doi: 10.1016/j.cels.2015.06.002PMID:26236777
  5. Intratumor heterogeneity alters most effective drugs in designed combinations. Zhao, B, Hemann, MT, Lauffenburger, DA. 2014. Proc. Natl. Acad. Sci. U.S.A. 111, 10773-8.
    doi: 10.1073/pnas.1323934111PMID:25002493

Recent Publications

  1. Substrate-based kinase activity inference identifies MK2 as driver of colitis. Strasser, SD, Ghazi, PC, Starchenko, A, Boukhali, M, Edwards, A, Suarez-Lopez, L, Lyons, J, Changelian, PS, Monahan, JB, Jacobsen, J et al.. 2019. Integr Biol (Camb) , .
    doi: 10.1093/intbio/zyz025PMID:31617572
  2. A new publisher for our new biology. Lauffenburger, DA. 2019. Integr Biol (Camb) 11, 3.
    doi: 10.1093/intbio/zyy001PMID:31584067
  3. Proteogenomic Network Analysis of Context-Specific KRAS Signaling in Mouse-to-Human Cross-Species Translation. Brubaker, DK, Paulo, JA, Sheth, S, Poulin, EJ, Popow, O, Joughin, BA, Strasser, SD, Starchenko, A, Gygi, SP, Lauffenburger, DA et al.. 2019. Cell Syst 9, 258-270.e6.
    doi: 10.1016/j.cels.2019.07.006PMID:31521603
  4. Predicting the broadly neutralizing antibody susceptibility of the HIV reservoir. Yu, WH, Su, D, Torabi, J, Fennessey, CM, Shiakolas, A, Lynch, R, Chun, TW, Doria-Rose, N, Alter, G, Seaman, MS et al.. 2019. JCI Insight 4, .
    doi: 10.1172/jci.insight.130153PMID:31484826
  5. Deoxycytidine Release from Pancreatic Stellate Cells Promotes Gemcitabine Resistance. Dalin, S, Sullivan, MR, Lau, AN, Grauman-Boss, B, Mueller, HS, Kreidl, E, Fenoglio, S, Luengo, A, Lees, JA, Vander Heiden, MG et al.. 2019. Cancer Res. , .
    doi: 10.1158/0008-5472.CAN-19-0960PMID:31484670
  6. Development and Application of the Metalloprotease Activity Multiplexed Bead-Based Immunoassay (MAMBI). Ahrens, CC, Chiswick, EL, Ravindra, KC, Miller, MA, Ramseier, JY, Isaacson, KB, Lauffenburger, DA, Griffith, LG. 2019. Biochemistry 58, 3938-3942.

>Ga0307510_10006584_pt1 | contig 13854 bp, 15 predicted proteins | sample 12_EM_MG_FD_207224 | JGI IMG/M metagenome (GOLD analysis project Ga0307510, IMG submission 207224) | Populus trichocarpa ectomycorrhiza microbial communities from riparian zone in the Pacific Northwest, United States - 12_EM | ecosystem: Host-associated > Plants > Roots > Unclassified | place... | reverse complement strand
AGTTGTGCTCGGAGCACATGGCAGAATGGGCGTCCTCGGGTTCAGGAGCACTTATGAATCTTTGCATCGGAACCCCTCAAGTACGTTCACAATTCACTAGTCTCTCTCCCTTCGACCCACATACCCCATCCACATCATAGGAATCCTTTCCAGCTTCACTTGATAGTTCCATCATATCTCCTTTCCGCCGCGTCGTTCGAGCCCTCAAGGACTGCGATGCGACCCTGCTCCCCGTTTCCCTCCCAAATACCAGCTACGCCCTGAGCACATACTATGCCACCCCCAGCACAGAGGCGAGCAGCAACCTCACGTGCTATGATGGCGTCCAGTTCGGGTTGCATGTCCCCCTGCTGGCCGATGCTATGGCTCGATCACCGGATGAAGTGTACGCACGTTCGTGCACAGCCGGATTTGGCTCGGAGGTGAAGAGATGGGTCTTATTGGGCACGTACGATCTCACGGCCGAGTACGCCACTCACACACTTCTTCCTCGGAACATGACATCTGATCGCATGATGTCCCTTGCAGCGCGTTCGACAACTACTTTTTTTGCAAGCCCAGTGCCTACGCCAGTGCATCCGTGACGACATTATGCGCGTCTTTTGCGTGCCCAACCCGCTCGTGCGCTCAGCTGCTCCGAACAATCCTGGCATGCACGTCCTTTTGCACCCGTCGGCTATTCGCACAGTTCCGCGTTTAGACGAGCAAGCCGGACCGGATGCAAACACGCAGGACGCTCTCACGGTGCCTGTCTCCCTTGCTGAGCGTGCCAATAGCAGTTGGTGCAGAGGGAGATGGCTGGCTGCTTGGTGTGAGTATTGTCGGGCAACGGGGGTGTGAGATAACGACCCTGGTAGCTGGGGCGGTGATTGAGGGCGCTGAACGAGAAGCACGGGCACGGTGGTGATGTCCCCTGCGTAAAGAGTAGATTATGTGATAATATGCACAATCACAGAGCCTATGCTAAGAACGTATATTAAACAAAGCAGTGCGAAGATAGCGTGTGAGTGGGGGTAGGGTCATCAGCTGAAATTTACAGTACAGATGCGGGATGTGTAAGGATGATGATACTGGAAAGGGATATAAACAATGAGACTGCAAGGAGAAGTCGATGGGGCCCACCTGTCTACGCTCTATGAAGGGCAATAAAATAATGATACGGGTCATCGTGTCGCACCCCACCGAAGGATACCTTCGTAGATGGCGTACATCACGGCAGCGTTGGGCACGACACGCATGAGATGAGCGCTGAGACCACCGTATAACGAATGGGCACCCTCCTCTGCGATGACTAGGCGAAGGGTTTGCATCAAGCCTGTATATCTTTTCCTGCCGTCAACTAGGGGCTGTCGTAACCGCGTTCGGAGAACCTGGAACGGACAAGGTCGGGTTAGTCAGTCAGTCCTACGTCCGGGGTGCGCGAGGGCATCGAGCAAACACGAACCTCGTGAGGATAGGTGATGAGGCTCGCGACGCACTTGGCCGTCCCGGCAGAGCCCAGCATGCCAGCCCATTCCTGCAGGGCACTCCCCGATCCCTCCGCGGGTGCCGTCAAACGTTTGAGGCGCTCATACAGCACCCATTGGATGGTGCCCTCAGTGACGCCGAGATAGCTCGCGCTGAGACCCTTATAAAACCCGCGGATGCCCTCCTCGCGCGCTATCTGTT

doi: 10.1021/acs.biochem.9b00584PMID:31474112
  7. Fatty Acid Metabolites Combine with Reduced β Oxidation to Activate Th17 Inflammation in Human Type 2 Diabetes. Nicholas, DA, Proctor, EA, Agrawal, M, Belkina, AC, Van Nostrand, SC, Panneerseelan-Bharath, L, Jones, AR 4th, Raval, F, Ip, BC, Zhu, M et al.. 2019. Cell Metab. 30, 447-461.e5.
    doi: 10.1016/j.cmet.2019.07.004PMID:31378464
  8. Author Correction: A systems biology pipeline identifies regulatory networks for stem cell engineering. Kinney, MA, Vo, LT, Frame, JM, Barragan, J, Conway, AJ, Li, S, Wong, KK, Collins, JJ, Cahan, P, North, TE et al.. 2019. Nat. Biotechnol. 37, 962.
    doi: 10.1038/s41587-019-0212-1PMID:31312048
  9. VISAGE Reveals a Targetable Mitotic Spindle Vulnerability in Cancer Cells. Patterson, JC, Joughin, BA, Prota, AE, Mühlethaler, T, Jonas, OH, Whitman, MA, Varmeh, S, Chen, S, Balk, SP, Steinmetz, MO et al.. 2019. Cell Syst 9, 74-92.e8.
    doi: 10.1016/j.cels.2019.05.009PMID:31302152
  10. A systems biology pipeline identifies regulatory networks for stem cell engineering. Kinney, MA, Vo, LT, Frame, JM, Barragan, J, Conway, AJ, Li, S, Wong, KK, Collins, JJ, Cahan, P, North, TE et al.. 2019. Nat. Biotechnol. 37, 810-818.
    doi: 10.1038/s41587-019-0159-2PMID:31267104
More Publications
Photo credit: Kathy Wittman